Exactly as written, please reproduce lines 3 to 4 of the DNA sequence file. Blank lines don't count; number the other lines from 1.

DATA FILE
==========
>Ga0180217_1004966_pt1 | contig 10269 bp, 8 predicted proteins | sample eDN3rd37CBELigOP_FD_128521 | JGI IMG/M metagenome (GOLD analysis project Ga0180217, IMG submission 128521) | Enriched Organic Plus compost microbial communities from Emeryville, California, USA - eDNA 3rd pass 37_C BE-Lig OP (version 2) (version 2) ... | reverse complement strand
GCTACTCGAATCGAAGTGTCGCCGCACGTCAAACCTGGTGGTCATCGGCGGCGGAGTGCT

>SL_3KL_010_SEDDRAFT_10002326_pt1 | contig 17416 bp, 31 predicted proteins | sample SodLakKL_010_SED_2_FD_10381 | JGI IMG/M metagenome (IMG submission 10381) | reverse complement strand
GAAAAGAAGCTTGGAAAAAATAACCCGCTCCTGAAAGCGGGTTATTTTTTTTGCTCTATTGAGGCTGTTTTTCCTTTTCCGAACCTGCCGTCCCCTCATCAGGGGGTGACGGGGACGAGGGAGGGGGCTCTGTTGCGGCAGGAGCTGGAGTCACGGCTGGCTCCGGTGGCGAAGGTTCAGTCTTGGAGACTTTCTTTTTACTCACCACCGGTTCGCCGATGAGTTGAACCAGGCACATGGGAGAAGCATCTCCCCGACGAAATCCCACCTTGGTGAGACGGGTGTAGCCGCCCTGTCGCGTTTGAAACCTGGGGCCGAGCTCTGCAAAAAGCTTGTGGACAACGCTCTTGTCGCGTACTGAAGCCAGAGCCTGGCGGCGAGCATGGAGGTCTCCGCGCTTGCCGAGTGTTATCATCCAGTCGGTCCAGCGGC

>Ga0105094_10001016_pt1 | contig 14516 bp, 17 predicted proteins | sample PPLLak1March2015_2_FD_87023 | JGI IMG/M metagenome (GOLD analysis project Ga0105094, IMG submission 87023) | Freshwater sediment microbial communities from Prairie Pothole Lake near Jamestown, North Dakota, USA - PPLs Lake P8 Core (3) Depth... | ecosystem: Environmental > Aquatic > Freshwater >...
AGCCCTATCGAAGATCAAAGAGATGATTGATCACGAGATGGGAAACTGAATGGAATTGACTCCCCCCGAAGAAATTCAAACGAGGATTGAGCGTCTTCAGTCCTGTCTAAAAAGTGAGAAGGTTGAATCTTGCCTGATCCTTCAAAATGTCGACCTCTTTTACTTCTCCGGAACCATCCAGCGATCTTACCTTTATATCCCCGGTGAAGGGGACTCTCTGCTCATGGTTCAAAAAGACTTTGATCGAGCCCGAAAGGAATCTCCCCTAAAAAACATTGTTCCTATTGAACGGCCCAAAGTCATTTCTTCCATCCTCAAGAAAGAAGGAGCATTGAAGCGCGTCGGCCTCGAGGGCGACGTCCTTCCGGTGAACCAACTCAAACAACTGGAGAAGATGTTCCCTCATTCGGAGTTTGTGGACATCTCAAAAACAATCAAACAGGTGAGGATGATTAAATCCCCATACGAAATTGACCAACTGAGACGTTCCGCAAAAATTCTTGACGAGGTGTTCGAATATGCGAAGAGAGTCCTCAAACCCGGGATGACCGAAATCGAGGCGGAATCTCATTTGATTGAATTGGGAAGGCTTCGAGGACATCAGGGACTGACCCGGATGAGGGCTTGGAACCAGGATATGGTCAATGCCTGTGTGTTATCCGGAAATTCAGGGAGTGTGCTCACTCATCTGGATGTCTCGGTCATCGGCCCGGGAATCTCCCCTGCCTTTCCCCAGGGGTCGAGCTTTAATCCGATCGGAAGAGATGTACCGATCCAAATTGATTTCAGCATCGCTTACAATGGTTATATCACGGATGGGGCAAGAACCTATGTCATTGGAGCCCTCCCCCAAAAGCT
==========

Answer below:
>SL_3KL_010_SEDDRAFT_10002326_pt1 | contig 17416 bp, 31 predicted proteins | sample SodLakKL_010_SED_2_FD_10381 | JGI IMG/M metagenome (IMG submission 10381) | reverse complement strand
GAAAAGAAGCTTGGAAAAAATAACCCGCTCCTGAAAGCGGGTTATTTTTTTTGCTCTATTGAGGCTGTTTTTCCTTTTCCGAACCTGCCGTCCCCTCATCAGGGGGTGACGGGGACGAGGGAGGGGGCTCTGTTGCGGCAGGAGCTGGAGTCACGGCTGGCTCCGGTGGCGAAGGTTCAGTCTTGGAGACTTTCTTTTTACTCACCACCGGTTCGCCGATGAGTTGAACCAGGCACATGGGAGAAGCATCTCCCCGACGAAATCCCACCTTGGTGAGACGGGTGTAGCCGCCCTGTCGCGTTTGAAACCTGGGGCCGAGCTCTGCAAAAAGCTTGTGGACAACGCTCTTGTCGCGTACTGAAGCCAGAGCCTGGCGGCGAGCATGGAGGTCTCCGCGCTTGCCGAGTGTTATCATCCAGTCGGTCCAGCGGC